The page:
In September, Tuscany comes alive with one of the most important times of year for our agricultural community: the grape harvest. This is the moment that the grapes on our vines, having absorbed all the sun and the freshness that Tuscany can give, are ready to be hand-picked and brought into the cellar to begin vinification. This process remains much the same today as it was one hundred years ago, with traditions handed down to the new generations. The grape harvest festival is a Tuscan tradition that comes hand in hand with the season.
In the past, the days leading up to the vendemmia or harvest would be awaited with both excitement and trepidation. The time of harvest is based on the ever changing cycles of nature, which cannot be programmed or marked on a calendar with major precision. When the grapes are ready, the job began, and still begins, with first light. In the past, everyone participated, from the youngest members of the family to the patriarch and matriarch, as well as friends and cousins coming to work together.
Grapes were picked manually with scissors or a knife, and placed into small baskets. When these were full, the strongest members of the family would transport them to wherever they were to be pressed, preferably in a cool cellar dedicated to winemaking. Here, the grapes would be pressed and the must sits in vats before being transferred to wooden barrels to mature.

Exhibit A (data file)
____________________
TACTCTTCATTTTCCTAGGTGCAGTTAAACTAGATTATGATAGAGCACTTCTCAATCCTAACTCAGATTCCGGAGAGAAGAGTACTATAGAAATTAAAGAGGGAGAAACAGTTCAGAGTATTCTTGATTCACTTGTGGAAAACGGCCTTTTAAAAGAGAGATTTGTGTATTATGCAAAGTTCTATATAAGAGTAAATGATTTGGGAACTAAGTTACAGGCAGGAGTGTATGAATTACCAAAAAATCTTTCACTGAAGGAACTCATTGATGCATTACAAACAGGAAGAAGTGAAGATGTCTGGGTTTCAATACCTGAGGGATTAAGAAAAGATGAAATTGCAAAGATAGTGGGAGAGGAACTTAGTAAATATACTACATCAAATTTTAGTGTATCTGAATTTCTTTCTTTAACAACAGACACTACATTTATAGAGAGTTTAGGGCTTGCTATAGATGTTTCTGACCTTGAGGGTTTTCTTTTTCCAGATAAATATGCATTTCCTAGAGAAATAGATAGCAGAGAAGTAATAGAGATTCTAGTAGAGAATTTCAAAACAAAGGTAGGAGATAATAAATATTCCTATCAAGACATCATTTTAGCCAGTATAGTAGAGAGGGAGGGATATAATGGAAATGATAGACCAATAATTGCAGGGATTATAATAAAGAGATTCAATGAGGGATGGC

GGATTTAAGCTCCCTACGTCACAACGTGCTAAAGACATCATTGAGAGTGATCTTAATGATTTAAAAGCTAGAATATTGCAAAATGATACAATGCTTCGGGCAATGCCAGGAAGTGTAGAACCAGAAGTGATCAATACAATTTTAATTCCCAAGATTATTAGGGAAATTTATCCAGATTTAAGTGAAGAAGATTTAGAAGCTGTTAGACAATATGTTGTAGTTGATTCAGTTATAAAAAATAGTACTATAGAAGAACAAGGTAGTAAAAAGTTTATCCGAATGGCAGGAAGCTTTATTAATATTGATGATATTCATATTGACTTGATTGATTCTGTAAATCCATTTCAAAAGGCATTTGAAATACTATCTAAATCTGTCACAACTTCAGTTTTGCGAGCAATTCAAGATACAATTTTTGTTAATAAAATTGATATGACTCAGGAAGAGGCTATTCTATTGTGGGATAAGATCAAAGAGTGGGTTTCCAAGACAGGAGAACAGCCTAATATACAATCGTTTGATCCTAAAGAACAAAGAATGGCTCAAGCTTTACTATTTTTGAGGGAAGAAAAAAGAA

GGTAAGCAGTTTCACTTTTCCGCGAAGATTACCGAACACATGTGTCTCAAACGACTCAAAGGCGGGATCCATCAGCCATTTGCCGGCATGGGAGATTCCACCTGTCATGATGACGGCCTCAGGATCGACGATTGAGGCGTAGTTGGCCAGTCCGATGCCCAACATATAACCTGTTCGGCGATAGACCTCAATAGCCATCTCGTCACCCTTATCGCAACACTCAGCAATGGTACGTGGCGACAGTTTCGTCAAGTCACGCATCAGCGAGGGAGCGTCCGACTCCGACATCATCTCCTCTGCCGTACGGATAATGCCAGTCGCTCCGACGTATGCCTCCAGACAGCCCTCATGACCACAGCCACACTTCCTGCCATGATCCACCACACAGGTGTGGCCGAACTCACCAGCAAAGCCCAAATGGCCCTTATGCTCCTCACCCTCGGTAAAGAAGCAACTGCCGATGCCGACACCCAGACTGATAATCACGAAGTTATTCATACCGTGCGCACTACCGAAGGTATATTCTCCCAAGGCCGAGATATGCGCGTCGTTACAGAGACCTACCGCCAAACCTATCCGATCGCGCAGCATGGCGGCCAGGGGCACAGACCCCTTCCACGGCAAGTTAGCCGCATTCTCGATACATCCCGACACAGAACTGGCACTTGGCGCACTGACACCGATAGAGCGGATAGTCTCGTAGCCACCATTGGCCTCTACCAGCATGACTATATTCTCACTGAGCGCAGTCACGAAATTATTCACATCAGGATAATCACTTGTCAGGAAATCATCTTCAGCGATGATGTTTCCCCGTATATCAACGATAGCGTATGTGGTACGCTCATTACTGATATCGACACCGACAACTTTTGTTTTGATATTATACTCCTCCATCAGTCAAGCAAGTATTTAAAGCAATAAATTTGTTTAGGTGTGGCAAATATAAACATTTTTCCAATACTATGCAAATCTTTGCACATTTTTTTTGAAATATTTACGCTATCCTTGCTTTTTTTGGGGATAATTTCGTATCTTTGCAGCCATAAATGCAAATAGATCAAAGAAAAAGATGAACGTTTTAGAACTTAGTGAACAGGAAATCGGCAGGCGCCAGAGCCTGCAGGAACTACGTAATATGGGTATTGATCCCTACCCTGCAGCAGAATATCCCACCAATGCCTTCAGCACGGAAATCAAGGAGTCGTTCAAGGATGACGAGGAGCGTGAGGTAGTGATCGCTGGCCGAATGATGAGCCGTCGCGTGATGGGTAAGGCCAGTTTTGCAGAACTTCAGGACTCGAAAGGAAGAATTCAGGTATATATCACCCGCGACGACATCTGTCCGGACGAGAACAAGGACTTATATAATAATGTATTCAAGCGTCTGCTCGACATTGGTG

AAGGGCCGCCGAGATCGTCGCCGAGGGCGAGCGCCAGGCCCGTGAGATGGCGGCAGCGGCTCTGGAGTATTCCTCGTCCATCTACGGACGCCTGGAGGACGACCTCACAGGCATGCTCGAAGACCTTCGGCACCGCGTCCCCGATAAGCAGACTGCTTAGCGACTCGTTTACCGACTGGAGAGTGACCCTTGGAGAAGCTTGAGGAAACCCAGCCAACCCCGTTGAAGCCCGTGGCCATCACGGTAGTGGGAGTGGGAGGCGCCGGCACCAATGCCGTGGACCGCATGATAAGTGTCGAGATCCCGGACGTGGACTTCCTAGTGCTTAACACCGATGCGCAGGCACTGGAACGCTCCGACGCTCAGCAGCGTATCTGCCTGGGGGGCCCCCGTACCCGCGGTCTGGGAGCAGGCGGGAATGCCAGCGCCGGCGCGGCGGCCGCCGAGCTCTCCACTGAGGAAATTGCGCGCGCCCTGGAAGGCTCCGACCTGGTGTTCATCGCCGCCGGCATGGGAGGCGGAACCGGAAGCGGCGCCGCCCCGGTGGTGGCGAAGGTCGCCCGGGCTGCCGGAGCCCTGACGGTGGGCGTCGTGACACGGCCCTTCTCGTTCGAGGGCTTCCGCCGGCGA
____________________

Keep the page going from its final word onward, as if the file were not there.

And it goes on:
The end of a long work day was always marked by conviviality, a large, late lunch – with wine, of course – at which the season’s best produce was prepared in simple, hearty dishes. This meal was just as important as the whole harvest, reflecting the satisfaction of another day’s hard work.
Closer to Florence, the town of Signa becomes animated around harvest time with vino novello, new wine, for all, accompanied by aperitivi, workshops, and artisan stands. Charming Impruneta comes alive the last week of September, when a parade of allegorical carts developed by the town’s four areas comes down the main street in remembrance of the historical parades put on by nearby farms, where oxen pulled wagons laden with the fruits and vegetables of that year’s labour.
Further south, in Chiusi (province of Siena), wineries open their doors to the public for new wine tastings. Scansano, in Maremma, holds that area’s most famous party, a celebration of wine to remember the centuries-long techniques of winemaking that here go back even to the Etruscans. Pittigliano, a town perched on tufa stone, also in Maremma, combines wine with special events in the area’s tourist attractions, namely the Vie Cave, an impressive road that dates to Etruscan times. Finally, Expo Chianti Classico takes place mid-month in Greve in Chianti, with more wine tastings, as well as pairings with olive oil, salami, cheese and plenty of local products, in good company with concerts, workshops and other special events.